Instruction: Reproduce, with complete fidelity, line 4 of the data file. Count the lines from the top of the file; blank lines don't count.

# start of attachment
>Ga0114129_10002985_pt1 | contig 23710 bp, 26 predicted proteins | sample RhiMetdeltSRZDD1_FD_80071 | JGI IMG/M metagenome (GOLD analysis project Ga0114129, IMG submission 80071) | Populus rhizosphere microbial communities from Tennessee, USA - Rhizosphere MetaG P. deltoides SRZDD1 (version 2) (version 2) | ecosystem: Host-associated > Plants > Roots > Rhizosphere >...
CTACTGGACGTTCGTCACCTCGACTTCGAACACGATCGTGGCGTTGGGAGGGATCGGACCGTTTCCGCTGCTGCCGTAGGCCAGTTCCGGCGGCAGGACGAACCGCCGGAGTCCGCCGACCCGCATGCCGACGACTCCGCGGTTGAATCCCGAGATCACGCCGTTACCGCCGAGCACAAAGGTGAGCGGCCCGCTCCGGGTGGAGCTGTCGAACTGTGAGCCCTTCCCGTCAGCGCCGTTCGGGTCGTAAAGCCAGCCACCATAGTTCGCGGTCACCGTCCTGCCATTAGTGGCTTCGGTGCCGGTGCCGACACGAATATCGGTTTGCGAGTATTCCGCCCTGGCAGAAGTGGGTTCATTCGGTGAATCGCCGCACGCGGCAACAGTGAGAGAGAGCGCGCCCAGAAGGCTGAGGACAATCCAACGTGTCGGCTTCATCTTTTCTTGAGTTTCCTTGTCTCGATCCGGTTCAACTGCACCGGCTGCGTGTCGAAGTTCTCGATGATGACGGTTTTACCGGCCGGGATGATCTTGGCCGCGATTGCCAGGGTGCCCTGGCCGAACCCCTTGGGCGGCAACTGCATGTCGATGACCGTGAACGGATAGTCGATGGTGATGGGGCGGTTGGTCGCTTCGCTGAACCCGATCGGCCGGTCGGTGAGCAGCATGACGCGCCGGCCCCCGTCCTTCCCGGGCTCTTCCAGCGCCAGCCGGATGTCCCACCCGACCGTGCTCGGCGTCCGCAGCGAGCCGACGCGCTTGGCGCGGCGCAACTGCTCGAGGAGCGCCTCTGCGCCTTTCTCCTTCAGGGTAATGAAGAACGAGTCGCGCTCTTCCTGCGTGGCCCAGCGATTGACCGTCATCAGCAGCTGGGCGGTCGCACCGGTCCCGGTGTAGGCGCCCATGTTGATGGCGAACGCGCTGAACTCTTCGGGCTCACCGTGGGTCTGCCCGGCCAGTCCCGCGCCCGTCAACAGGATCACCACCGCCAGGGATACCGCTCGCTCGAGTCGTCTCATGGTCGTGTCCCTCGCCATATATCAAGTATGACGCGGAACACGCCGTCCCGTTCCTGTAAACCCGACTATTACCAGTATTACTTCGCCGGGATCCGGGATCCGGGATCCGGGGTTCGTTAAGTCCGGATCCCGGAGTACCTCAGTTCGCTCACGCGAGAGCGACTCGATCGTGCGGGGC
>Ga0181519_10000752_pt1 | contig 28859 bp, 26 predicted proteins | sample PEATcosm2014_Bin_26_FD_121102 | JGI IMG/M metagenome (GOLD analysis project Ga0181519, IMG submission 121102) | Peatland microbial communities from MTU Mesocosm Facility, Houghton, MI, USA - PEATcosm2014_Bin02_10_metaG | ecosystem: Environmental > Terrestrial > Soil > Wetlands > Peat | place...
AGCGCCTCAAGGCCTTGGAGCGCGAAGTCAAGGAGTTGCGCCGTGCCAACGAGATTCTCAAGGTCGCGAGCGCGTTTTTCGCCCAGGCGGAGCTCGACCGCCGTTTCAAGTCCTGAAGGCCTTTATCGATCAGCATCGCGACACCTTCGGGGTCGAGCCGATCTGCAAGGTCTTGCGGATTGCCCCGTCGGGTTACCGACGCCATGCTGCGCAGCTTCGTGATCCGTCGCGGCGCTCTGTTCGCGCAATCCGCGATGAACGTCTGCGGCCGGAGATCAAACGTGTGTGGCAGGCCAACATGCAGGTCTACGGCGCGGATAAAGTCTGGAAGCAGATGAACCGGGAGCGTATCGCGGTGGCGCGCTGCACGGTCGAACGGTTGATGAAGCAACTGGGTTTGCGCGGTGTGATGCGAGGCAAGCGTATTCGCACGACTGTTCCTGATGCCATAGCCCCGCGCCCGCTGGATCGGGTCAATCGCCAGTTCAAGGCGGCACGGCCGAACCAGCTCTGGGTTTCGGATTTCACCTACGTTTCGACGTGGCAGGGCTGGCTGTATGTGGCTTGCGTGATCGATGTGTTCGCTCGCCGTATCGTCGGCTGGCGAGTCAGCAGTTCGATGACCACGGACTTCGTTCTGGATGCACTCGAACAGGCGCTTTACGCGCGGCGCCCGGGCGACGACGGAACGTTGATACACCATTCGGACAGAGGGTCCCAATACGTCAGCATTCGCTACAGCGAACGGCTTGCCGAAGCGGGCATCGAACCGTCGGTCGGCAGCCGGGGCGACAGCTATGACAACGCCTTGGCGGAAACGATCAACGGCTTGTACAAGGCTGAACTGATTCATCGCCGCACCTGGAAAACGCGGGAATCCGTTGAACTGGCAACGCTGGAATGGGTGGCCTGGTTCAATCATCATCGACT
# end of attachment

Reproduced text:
AGCGCCTCAAGGCCTTGGAGCGCGAAGTCAAGGAGTTGCGCCGTGCCAACGAGATTCTCAAGGTCGCGAGCGCGTTTTTCGCCCAGGCGGAGCTCGACCGCCGTTTCAAGTCCTGAAGGCCTTTATCGATCAGCATCGCGACACCTTCGGGGTCGAGCCGATCTGCAAGGTCTTGCGGATTGCCCCGTCGGGTTACCGACGCCATGCTGCGCAGCTTCGTGATCCGTCGCGGCGCTCTGTTCGCGCAATCCGCGATGAACGTCTGCGGCCGGAGATCAAACGTGTGTGGCAGGCCAACATGCAGGTCTACGGCGCGGATAAAGTCTGGAAGCAGATGAACCGGGAGCGTATCGCGGTGGCGCGCTGCACGGTCGAACGGTTGATGAAGCAACTGGGTTTGCGCGGTGTGATGCGAGGCAAGCGTATTCGCACGACTGTTCCTGATGCCATAGCCCCGCGCCCGCTGGATCGGGTCAATCGCCAGTTCAAGGCGGCACGGCCGAACCAGCTCTGGGTTTCGGATTTCACCTACGTTTCGACGTGGCAGGGCTGGCTGTATGTGGCTTGCGTGATCGATGTGTTCGCTCGCCGTATCGTCGGCTGGCGAGTCAGCAGTTCGATGACCACGGACTTCGTTCTGGATGCACTCGAACAGGCGCTTTACGCGCGGCGCCCGGGCGACGACGGAACGTTGATACACCATTCGGACAGAGGGTCCCAATACGTCAGCATTCGCTACAGCGAACGGCTTGCCGAAGCGGGCATCGAACCGTCGGTCGGCAGCCGGGGCGACAGCTATGACAACGCCTTGGCGGAAACGATCAACGGCTTGTACAAGGCTGAACTGATTCATCGCCGCACCTGGAAAACGCGGGAATCCGTTGAACTGGCAACGCTGGAATGGGTGGCCTGGTTCAATCATCATCGACT